Josie and the Pussycats, anyone? Just what Charley had been waiting for. I ordered the music CD on Amazon. It’s Charley’s job to get the mail every day. He knows what the mail truck looks like. It’s small, white, square.
So why was he running after the UPS truck? I thought I heard a commotion outside the window and sure enough, there was Charley, jumping up and down, flagging down the UPS truck. I watched for a moment as the truck stopped and the two men inside leaned towards the door, then I went outside.
Charley was trying to explain it to them. “I waiteen here,” he said.
One man said, “Are you waiting for a package?”
I started to walk down the driveway. “Mommy, go back aside.” He waved me away. But I hung around just in case he needed help. Okay, I take that back. In case they needed help.
The man said, “We don’t have a delivery for this address.”
Charley said, “Josie, pussycat.”
The man next to the door said, “Sorry, Buddy, maybe tomorrow,” and they drove off. Charley chased the truck to the corner and gave up. I walked halfway down the street to meet him.
“Honey, that’s the wrong truck,” I said.
“Honey, that’s the wrong truck,” I said.
He hung his head and came back inside.
About a half hour later here came the Fed Ex truck.
Ditto the scene with the UPS truck.
“Maybe tomorrow,” the man said, and drove off.
More running after the truck, to the corner, and then slumping his way back home.
“Wrong truck,” I said.
About fifteen minutes later, here came the real mail truck.
This time, Charley walked to the end of the driveway and put his hands on his hips.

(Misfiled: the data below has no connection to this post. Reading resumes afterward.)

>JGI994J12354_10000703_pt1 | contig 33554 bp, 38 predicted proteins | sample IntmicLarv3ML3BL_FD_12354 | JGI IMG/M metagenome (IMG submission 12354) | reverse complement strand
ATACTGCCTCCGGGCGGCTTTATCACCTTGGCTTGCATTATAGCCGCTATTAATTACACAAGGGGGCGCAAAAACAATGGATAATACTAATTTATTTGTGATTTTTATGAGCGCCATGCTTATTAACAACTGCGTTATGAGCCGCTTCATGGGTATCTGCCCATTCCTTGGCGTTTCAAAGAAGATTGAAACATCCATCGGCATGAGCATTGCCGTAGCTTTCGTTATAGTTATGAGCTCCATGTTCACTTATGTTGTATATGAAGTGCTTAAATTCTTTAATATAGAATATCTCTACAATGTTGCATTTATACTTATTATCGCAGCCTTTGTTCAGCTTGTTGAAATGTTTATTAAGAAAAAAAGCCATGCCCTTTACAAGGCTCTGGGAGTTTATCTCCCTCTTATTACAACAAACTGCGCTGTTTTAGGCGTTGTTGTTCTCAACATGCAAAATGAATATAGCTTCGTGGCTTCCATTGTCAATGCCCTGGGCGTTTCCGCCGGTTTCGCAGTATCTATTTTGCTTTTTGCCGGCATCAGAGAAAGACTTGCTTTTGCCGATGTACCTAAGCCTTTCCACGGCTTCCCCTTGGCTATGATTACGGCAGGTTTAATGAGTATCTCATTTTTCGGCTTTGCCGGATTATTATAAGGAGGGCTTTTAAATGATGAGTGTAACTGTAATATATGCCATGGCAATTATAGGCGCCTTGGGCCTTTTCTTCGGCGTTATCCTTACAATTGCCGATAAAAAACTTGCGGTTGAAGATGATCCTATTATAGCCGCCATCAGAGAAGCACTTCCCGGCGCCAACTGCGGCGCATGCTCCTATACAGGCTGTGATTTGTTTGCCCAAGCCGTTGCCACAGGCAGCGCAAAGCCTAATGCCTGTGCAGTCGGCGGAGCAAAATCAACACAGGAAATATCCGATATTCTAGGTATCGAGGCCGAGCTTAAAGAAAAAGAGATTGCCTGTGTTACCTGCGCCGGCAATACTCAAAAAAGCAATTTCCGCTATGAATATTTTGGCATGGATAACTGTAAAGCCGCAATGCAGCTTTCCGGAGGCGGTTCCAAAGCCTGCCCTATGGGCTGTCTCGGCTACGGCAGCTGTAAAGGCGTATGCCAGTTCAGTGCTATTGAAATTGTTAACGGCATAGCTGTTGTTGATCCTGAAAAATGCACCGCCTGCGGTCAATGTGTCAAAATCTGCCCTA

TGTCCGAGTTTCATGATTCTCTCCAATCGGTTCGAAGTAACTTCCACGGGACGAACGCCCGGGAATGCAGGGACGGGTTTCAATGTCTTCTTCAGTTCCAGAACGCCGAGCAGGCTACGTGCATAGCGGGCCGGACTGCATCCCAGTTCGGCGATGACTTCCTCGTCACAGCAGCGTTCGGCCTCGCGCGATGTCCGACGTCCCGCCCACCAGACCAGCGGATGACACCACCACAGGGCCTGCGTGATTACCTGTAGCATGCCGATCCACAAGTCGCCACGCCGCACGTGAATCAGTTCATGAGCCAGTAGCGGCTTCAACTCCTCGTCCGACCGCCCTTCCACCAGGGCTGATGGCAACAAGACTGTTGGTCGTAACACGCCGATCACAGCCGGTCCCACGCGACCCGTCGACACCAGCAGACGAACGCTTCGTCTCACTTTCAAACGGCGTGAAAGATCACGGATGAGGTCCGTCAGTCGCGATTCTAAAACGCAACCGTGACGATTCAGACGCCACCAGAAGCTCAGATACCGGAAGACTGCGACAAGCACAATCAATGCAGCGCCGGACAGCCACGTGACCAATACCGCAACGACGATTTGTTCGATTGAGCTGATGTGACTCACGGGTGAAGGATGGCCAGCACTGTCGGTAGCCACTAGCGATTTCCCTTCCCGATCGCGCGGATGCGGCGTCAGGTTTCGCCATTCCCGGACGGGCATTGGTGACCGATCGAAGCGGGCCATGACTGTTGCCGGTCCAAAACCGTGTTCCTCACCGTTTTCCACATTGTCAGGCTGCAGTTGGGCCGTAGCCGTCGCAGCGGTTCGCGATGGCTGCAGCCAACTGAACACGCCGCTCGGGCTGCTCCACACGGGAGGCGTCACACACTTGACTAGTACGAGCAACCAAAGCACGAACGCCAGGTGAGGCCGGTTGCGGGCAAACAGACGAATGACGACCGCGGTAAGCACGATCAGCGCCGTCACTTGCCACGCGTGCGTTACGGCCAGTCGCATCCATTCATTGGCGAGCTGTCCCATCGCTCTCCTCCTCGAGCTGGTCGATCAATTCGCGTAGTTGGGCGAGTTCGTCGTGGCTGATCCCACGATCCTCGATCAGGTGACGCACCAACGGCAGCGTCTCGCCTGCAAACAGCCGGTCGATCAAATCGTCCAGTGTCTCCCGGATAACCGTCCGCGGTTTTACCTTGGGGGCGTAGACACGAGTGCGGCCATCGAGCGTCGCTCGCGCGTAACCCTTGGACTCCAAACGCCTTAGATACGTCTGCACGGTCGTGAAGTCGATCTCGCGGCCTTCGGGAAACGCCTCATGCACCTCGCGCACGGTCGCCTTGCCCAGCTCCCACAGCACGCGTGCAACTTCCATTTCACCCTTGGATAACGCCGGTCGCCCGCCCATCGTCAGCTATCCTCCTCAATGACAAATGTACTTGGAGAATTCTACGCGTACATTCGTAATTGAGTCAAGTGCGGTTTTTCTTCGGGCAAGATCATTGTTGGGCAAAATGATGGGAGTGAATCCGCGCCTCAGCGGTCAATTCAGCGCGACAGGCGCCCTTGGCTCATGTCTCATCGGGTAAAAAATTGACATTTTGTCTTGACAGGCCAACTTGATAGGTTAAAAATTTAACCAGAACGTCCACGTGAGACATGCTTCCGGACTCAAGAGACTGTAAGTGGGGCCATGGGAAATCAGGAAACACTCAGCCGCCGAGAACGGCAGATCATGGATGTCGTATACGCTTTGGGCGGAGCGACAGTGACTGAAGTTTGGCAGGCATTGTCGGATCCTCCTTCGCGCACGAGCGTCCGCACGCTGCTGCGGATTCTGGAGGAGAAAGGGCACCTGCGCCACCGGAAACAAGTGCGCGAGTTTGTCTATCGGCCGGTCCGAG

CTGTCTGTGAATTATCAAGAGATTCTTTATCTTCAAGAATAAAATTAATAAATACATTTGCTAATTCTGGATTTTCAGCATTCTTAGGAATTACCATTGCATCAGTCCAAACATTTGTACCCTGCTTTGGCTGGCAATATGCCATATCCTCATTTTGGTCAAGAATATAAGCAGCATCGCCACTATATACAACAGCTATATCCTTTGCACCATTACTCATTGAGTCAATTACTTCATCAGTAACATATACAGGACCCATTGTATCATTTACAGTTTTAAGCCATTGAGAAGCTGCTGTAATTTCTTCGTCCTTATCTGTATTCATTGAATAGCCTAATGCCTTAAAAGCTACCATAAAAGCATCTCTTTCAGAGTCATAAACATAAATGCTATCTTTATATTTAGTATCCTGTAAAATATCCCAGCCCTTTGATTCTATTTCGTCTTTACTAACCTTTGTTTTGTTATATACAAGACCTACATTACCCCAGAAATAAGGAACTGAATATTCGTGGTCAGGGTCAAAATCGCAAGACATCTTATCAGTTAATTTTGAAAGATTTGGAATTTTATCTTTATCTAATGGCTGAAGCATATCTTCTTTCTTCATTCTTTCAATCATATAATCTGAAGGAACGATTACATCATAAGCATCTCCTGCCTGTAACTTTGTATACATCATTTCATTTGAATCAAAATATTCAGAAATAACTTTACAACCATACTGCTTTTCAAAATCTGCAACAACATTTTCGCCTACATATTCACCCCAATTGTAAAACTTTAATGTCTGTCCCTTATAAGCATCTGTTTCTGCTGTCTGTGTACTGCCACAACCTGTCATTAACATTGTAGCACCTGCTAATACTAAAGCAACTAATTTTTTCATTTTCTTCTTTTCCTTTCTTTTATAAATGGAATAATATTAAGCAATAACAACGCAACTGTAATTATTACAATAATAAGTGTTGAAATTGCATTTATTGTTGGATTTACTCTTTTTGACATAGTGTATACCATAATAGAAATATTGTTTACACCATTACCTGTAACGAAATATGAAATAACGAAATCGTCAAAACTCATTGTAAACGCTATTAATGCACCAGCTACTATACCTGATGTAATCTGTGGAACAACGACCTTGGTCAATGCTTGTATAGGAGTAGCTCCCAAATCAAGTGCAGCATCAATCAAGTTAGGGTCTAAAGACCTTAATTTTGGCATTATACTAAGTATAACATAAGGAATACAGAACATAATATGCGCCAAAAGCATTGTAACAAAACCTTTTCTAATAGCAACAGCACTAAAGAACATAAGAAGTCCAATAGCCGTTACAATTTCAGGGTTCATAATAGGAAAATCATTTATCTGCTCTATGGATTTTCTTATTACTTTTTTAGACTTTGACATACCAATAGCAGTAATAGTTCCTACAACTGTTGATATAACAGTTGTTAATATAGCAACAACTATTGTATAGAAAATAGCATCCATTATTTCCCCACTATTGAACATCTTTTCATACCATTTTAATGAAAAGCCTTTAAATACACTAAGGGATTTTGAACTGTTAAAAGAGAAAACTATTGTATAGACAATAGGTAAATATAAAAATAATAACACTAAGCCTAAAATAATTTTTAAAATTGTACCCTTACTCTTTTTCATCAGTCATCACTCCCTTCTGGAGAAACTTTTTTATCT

“You got my Josie Pussycats?”
The woman who drives our mail truck is used to Charley, and she’s always sweet.
“Maybe tomorrow,” she said. “I promise to keep an eye out for it.” Off she went.
Charley pointed as she left. “Dat da weal twuck?” He’s no dummy. He’s seen this truck before.
“Yes, son, that’s the real truck.”
“Where my CD?”
Again, I promised him it would be here soon.
The next day we went through the same routine with one exception. This time the UPS truck and the FED EX truck didn’t stop for a chat. They just sort of slowed down but kept on going, while Charley chased the trucks to the corner. The mail truck stopped, of course, and the mail carrier handed him some envelopes. She waved at me. “It must be pretty important,” she said.
“It is,” I replied, and waved goodbye.
“I mad,” Charley said. “Dat twuck no bwing Josie Pussycat.”
Another promise that it would be here soon. And then, I lied.
“It’s coming from California,” I said. “That’s a loooooong way from here.”
I got out the iPad and showed him where California is and said, “Sometimes it takes several days. Anything to buy some time.
Wednesday rolled around. Still no Josie and the Pussycats CD.
Thursday, Friday, Saturday. No CD.
Sunday. Charley assumed the position beside the mailbox.
“We don’t get mail on Sundays,” I said.
“Yes I are.” He said, and stood firm until he heard a clap of thunder and abandoned his post.
Finally, Monday came. I watched as the UPS truck didn’t even slow down, but sped up as they passed our house. Ditto that for the FED EX truck.
This time he refused to come in the house. “Enough!” he said, squatting down next to the mailbox and waited for the mail truck.
I yelled from the doorway. “What are you doing, son?”
“I waiteen da weal meal twuck.”
I shut the door.
And then, the sound I’d been hoping for. It was the sound of running feet, and they were heading toward the house, not away from it.
Josie had decided to show up, and had brought her pussycats with her.
“Which truck brought the CD?” I asked.
“Da weal twuck!” he said.
And just like that, that was the end of that.
The next day, he stood beside the computer. “You order my CD?”
“You got your CD,” I reminded him.
“Which one do you want this time?”
“Beauty and the Beast?”
“Take out the trash and help Dad with the chores and I’ll order it for you.”
Monday rolled around. More truck chasing.
I got out the map. This time I showed him South Africa. “That’s a long way from here. You may have to wait a while.”
“Yeah,” he said, and went out side to wait for the weal mail truck.
The weal truck pulled up. “Maybe tomorrow,” she said.
Or, Maybe not. I forgot to order it.